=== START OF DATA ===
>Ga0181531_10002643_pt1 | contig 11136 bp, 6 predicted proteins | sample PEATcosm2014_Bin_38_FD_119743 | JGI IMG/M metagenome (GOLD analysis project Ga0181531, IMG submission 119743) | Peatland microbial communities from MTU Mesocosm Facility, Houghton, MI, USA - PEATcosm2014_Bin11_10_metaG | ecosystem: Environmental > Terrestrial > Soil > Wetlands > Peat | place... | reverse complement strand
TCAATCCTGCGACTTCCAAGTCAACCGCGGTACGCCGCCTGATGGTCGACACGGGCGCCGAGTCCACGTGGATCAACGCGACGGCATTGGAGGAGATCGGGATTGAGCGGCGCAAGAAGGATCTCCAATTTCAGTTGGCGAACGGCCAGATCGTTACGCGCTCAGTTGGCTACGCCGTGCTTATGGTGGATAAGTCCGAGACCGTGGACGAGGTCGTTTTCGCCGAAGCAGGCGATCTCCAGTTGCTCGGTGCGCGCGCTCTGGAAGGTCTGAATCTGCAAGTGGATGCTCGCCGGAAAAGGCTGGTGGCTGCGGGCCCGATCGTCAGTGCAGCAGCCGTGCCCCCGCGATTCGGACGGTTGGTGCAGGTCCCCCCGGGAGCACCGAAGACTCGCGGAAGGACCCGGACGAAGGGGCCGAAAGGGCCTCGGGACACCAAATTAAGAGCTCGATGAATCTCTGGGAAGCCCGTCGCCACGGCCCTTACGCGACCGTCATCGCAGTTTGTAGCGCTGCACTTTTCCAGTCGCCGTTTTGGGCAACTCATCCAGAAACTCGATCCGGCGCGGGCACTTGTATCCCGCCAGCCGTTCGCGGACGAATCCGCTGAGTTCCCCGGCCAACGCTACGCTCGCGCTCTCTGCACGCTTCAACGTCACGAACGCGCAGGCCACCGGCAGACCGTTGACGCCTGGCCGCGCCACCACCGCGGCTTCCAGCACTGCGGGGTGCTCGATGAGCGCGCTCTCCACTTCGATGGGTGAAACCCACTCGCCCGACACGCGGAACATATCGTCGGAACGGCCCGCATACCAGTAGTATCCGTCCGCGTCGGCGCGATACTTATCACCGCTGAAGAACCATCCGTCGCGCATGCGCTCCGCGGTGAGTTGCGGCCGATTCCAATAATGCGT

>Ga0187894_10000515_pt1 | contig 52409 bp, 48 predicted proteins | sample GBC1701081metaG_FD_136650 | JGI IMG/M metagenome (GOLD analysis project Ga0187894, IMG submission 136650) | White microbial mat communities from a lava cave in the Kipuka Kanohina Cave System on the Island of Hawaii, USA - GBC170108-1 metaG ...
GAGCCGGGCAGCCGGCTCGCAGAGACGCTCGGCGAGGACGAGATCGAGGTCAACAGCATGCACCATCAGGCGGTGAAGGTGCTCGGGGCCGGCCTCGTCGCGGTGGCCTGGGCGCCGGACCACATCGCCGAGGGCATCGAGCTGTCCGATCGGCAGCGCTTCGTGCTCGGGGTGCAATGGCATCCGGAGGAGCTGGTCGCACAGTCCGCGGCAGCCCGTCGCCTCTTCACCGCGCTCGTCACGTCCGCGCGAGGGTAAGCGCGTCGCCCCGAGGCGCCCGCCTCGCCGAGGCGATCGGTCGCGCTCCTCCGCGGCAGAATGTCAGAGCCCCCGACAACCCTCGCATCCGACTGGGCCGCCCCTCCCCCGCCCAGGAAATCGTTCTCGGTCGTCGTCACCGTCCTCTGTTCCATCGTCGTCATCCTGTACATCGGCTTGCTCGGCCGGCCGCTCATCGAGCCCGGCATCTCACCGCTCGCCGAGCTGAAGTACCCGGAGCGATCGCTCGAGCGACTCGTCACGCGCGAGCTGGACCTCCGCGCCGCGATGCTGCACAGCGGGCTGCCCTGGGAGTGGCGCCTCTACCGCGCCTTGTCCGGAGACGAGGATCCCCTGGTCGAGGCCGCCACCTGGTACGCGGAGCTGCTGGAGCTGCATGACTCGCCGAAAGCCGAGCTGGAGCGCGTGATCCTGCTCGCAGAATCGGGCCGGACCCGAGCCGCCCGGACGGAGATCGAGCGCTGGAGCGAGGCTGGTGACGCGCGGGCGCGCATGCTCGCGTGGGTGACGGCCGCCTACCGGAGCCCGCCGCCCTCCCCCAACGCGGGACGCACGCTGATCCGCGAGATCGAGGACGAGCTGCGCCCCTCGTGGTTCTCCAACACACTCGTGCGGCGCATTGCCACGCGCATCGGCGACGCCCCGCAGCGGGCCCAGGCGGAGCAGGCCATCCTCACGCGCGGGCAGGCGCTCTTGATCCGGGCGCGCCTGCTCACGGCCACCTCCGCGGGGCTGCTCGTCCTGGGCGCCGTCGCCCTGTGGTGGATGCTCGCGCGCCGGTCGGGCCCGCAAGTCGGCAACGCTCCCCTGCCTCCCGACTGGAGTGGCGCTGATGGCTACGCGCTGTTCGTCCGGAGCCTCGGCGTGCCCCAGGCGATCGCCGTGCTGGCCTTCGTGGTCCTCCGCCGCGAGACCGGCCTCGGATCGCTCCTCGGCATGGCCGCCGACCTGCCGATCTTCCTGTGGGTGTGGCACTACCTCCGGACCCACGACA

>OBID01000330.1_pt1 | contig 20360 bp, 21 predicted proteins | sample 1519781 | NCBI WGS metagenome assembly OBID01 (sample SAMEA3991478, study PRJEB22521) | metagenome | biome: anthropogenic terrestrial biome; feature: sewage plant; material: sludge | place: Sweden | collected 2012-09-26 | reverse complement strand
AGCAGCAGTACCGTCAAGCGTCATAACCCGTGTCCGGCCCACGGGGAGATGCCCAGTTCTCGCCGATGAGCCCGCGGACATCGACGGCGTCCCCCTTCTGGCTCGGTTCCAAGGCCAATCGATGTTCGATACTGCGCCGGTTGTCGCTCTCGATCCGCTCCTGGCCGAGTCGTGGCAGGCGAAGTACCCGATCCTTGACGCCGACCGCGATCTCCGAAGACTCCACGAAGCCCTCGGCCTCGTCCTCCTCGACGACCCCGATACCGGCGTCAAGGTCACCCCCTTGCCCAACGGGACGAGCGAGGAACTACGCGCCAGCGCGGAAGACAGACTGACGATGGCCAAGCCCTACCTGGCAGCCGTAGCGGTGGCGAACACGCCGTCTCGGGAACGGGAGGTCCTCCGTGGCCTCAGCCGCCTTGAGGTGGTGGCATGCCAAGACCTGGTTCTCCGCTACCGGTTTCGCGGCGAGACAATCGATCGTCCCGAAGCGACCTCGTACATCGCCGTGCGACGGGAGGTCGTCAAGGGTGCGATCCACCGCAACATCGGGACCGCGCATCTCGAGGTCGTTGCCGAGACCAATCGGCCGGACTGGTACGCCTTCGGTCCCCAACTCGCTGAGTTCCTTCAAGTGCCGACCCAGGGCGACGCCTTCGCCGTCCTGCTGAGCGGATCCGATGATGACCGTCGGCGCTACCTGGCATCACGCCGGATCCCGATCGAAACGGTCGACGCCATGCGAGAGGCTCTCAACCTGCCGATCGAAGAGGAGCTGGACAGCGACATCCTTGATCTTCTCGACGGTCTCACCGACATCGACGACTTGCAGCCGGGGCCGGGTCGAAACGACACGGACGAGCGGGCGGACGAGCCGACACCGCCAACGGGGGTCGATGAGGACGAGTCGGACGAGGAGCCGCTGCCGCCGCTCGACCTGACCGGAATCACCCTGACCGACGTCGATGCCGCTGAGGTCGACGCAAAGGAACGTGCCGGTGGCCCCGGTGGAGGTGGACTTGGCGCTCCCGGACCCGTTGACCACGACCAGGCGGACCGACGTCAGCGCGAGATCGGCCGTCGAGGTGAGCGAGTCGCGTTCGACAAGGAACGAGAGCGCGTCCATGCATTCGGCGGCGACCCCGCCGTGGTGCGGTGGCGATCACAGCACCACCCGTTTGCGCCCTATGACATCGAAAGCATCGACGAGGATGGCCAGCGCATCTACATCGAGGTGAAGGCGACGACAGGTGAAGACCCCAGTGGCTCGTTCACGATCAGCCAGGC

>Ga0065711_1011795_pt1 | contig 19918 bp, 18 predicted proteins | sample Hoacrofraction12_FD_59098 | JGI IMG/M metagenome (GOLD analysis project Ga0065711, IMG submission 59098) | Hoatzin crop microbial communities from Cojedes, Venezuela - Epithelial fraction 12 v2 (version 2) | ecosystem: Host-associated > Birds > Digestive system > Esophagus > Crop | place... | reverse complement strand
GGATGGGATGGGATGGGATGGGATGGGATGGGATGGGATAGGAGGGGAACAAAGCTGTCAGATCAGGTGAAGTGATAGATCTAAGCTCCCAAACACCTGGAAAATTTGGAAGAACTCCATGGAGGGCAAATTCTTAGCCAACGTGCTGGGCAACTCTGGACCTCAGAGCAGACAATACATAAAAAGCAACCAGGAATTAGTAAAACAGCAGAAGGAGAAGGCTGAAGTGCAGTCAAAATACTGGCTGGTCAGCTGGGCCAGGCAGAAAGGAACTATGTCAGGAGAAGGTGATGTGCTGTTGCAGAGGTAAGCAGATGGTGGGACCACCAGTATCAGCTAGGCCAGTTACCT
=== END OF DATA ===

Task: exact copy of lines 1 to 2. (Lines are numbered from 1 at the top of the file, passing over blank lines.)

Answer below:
>Ga0181531_10002643_pt1 | contig 11136 bp, 6 predicted proteins | sample PEATcosm2014_Bin_38_FD_119743 | JGI IMG/M metagenome (GOLD analysis project Ga0181531, IMG submission 119743) | Peatland microbial communities from MTU Mesocosm Facility, Houghton, MI, USA - PEATcosm2014_Bin11_10_metaG | ecosystem: Environmental > Terrestrial > Soil > Wetlands > Peat | place... | reverse complement strand
TCAATCCTGCGACTTCCAAGTCAACCGCGGTACGCCGCCTGATGGTCGACACGGGCGCCGAGTCCACGTGGATCAACGCGACGGCATTGGAGGAGATCGGGATTGAGCGGCGCAAGAAGGATCTCCAATTTCAGTTGGCGAACGGCCAGATCGTTACGCGCTCAGTTGGCTACGCCGTGCTTATGGTGGATAAGTCCGAGACCGTGGACGAGGTCGTTTTCGCCGAAGCAGGCGATCTCCAGTTGCTCGGTGCGCGCGCTCTGGAAGGTCTGAATCTGCAAGTGGATGCTCGCCGGAAAAGGCTGGTGGCTGCGGGCCCGATCGTCAGTGCAGCAGCCGTGCCCCCGCGATTCGGACGGTTGGTGCAGGTCCCCCCGGGAGCACCGAAGACTCGCGGAAGGACCCGGACGAAGGGGCCGAAAGGGCCTCGGGACACCAAATTAAGAGCTCGATGAATCTCTGGGAAGCCCGTCGCCACGGCCCTTACGCGACCGTCATCGCAGTTTGTAGCGCTGCACTTTTCCAGTCGCCGTTTTGGGCAACTCATCCAGAAACTCGATCCGGCGCGGGCACTTGTATCCCGCCAGCCGTTCGCGGACGAATCCGCTGAGTTCCCCGGCCAACGCTACGCTCGCGCTCTCTGCACGCTTCAACGTCACGAACGCGCAGGCCACCGGCAGACCGTTGACGCCTGGCCGCGCCACCACCGCGGCTTCCAGCACTGCGGGGTGCTCGATGAGCGCGCTCTCCACTTCGATGGGTGAAACCCACTCGCCCGACACGCGGAACATATCGTCGGAACGGCCCGCATACCAGTAGTATCCGTCCGCGTCGGCGCGATACTTATCACCGCTGAAGAACCATCCGTCGCGCATGCGCTCCGCGGTGAGTTGCGGCCGATTCCAATAATGCGT